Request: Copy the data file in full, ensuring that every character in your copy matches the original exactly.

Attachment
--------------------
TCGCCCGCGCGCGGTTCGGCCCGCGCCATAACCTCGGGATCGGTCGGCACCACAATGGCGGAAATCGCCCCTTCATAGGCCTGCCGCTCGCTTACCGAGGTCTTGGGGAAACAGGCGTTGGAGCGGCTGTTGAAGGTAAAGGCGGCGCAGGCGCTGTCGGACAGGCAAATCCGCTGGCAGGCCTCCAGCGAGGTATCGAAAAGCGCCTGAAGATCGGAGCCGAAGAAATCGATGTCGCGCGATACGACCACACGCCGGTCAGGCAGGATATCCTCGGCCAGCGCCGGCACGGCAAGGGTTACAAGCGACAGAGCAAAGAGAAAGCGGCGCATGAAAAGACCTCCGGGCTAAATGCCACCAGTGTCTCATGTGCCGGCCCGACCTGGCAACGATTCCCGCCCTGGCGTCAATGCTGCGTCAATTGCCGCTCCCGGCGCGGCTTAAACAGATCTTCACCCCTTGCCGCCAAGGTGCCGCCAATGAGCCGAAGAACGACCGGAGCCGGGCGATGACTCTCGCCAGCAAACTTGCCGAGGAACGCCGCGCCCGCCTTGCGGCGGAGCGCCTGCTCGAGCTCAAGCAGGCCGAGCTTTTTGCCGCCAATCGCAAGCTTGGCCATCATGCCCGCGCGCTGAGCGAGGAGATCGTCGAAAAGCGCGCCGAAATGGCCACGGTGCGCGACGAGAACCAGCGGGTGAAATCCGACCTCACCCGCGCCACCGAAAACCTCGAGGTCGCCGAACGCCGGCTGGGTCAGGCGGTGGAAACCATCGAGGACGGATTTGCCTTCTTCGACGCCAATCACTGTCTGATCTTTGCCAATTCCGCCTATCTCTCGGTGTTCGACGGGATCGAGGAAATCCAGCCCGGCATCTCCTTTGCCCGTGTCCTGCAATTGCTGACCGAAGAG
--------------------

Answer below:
TCGCCCGCGCGCGGTTCGGCCCGCGCCATAACCTCGGGATCGGTCGGCACCACAATGGCGGAAATCGCCCCTTCATAGGCCTGCCGCTCGCTTACCGAGGTCTTGGGGAAACAGGCGTTGGAGCGGCTGTTGAAGGTAAAGGCGGCGCAGGCGCTGTCGGACAGGCAAATCCGCTGGCAGGCCTCCAGCGAGGTATCGAAAAGCGCCTGAAGATCGGAGCCGAAGAAATCGATGTCGCGCGATACGACCACACGCCGGTCAGGCAGGATATCCTCGGCCAGCGCCGGCACGGCAAGGGTTACAAGCGACAGAGCAAAGAGAAAGCGGCGCATGAAAAGACCTCCGGGCTAAATGCCACCAGTGTCTCATGTGCCGGCCCGACCTGGCAACGATTCCCGCCCTGGCGTCAATGCTGCGTCAATTGCCGCTCCCGGCGCGGCTTAAACAGATCTTCACCCCTTGCCGCCAAGGTGCCGCCAATGAGCCGAAGAACGACCGGAGCCGGGCGATGACTCTCGCCAGCAAACTTGCCGAGGAACGCCGCGCCCGCCTTGCGGCGGAGCGCCTGCTCGAGCTCAAGCAGGCCGAGCTTTTTGCCGCCAATCGCAAGCTTGGCCATCATGCCCGCGCGCTGAGCGAGGAGATCGTCGAAAAGCGCGCCGAAATGGCCACGGTGCGCGACGAGAACCAGCGGGTGAAATCCGACCTCACCCGCGCCACCGAAAACCTCGAGGTCGCCGAACGCCGGCTGGGTCAGGCGGTGGAAACCATCGAGGACGGATTTGCCTTCTTCGACGCCAATCACTGTCTGATCTTTGCCAATTCCGCCTATCTCTCGGTGTTCGACGGGATCGAGGAAATCCAGCCCGGCATCTCCTTTGCCCGTGTCCTGCAATTGCTGACCGAAGAG